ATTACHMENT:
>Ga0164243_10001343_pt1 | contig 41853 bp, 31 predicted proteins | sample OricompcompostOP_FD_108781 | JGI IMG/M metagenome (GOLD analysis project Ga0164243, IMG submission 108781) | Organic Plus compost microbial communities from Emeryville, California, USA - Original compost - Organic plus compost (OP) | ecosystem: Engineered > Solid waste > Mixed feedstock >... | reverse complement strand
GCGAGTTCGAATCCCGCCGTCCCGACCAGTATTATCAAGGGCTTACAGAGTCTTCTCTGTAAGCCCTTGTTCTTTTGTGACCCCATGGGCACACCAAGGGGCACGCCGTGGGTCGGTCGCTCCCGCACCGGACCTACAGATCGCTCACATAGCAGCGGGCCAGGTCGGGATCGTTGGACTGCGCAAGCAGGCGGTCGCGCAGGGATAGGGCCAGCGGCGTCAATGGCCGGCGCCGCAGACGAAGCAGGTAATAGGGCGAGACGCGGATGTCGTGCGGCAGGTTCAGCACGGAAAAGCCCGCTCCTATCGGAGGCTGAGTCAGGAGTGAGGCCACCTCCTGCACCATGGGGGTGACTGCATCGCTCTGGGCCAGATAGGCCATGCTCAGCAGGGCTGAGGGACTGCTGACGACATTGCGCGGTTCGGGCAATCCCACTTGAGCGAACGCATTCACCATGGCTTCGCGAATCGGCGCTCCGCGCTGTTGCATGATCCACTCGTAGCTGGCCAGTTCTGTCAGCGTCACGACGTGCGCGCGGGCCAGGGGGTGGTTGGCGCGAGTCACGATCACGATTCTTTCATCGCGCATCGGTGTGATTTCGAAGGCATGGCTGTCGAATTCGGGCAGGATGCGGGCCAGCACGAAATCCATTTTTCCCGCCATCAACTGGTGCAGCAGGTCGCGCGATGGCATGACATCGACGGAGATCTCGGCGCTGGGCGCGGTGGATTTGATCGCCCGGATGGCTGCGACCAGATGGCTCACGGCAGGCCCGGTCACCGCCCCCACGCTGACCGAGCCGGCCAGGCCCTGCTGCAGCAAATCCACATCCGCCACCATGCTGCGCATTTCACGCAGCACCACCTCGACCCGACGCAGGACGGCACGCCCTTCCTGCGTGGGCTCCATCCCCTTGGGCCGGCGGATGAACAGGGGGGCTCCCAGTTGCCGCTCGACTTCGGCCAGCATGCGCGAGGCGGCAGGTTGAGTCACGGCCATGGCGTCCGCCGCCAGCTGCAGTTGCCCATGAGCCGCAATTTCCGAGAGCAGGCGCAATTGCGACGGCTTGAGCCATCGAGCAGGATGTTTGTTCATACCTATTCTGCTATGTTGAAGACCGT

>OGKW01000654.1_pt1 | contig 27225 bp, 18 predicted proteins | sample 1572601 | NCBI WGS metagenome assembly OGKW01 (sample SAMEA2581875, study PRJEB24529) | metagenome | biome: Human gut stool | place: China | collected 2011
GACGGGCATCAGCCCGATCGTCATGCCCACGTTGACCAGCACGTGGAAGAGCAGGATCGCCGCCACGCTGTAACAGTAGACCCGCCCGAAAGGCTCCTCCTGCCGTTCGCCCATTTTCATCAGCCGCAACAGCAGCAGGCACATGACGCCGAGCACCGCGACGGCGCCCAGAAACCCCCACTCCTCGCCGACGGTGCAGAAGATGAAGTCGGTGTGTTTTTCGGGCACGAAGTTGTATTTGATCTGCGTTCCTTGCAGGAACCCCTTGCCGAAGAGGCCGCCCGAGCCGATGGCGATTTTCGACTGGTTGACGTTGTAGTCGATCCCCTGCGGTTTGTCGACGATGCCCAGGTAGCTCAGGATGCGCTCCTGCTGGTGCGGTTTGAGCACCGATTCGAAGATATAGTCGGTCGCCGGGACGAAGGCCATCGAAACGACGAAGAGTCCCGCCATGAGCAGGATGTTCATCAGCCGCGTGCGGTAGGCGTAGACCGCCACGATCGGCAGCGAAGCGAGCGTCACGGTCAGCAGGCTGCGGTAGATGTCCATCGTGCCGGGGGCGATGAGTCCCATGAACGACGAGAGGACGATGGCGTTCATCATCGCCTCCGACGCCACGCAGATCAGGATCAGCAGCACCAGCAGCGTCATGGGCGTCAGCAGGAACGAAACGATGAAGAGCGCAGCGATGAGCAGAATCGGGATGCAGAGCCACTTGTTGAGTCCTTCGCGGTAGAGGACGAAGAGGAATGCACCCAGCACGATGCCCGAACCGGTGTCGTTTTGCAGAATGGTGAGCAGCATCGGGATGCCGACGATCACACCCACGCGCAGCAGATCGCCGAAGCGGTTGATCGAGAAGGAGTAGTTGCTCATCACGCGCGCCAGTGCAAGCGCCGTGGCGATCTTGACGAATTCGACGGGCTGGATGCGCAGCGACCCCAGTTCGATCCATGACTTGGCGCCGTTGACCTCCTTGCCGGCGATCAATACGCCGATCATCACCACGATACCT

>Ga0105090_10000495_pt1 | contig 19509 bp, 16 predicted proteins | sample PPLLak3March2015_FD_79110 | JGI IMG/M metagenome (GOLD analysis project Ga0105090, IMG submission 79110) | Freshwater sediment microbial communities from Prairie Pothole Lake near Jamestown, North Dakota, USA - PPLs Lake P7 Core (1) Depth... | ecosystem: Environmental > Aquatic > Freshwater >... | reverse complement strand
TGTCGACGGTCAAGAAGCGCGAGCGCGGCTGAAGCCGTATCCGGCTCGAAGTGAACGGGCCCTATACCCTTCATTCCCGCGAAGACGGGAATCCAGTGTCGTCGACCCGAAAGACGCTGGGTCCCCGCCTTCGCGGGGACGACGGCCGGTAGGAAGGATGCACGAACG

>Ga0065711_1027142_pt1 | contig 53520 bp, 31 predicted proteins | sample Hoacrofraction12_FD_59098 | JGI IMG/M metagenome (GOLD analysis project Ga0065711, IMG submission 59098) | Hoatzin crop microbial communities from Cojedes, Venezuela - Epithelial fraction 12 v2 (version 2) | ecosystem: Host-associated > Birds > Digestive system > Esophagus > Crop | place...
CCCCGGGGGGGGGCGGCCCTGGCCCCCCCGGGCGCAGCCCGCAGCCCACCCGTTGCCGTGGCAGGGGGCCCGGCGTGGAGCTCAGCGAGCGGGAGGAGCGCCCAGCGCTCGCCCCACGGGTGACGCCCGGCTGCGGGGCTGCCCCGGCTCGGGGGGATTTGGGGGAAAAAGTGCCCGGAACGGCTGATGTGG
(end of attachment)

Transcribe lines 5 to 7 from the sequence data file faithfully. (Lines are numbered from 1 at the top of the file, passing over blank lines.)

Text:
>Ga0105090_10000495_pt1 | contig 19509 bp, 16 predicted proteins | sample PPLLak3March2015_FD_79110 | JGI IMG/M metagenome (GOLD analysis project Ga0105090, IMG submission 79110) | Freshwater sediment microbial communities from Prairie Pothole Lake near Jamestown, North Dakota, USA - PPLs Lake P7 Core (1) Depth... | ecosystem: Environmental > Aquatic > Freshwater >... | reverse complement strand
TGTCGACGGTCAAGAAGCGCGAGCGCGGCTGAAGCCGTATCCGGCTCGAAGTGAACGGGCCCTATACCCTTCATTCCCGCGAAGACGGGAATCCAGTGTCGTCGACCCGAAAGACGCTGGGTCCCCGCCTTCGCGGGGACGACGGCCGGTAGGAAGGATGCACGAACG

>Ga0065711_1027142_pt1 | contig 53520 bp, 31 predicted proteins | sample Hoacrofraction12_FD_59098 | JGI IMG/M metagenome (GOLD analysis project Ga0065711, IMG submission 59098) | Hoatzin crop microbial communities from Cojedes, Venezuela - Epithelial fraction 12 v2 (version 2) | ecosystem: Host-associated > Birds > Digestive system > Esophagus > Crop | place...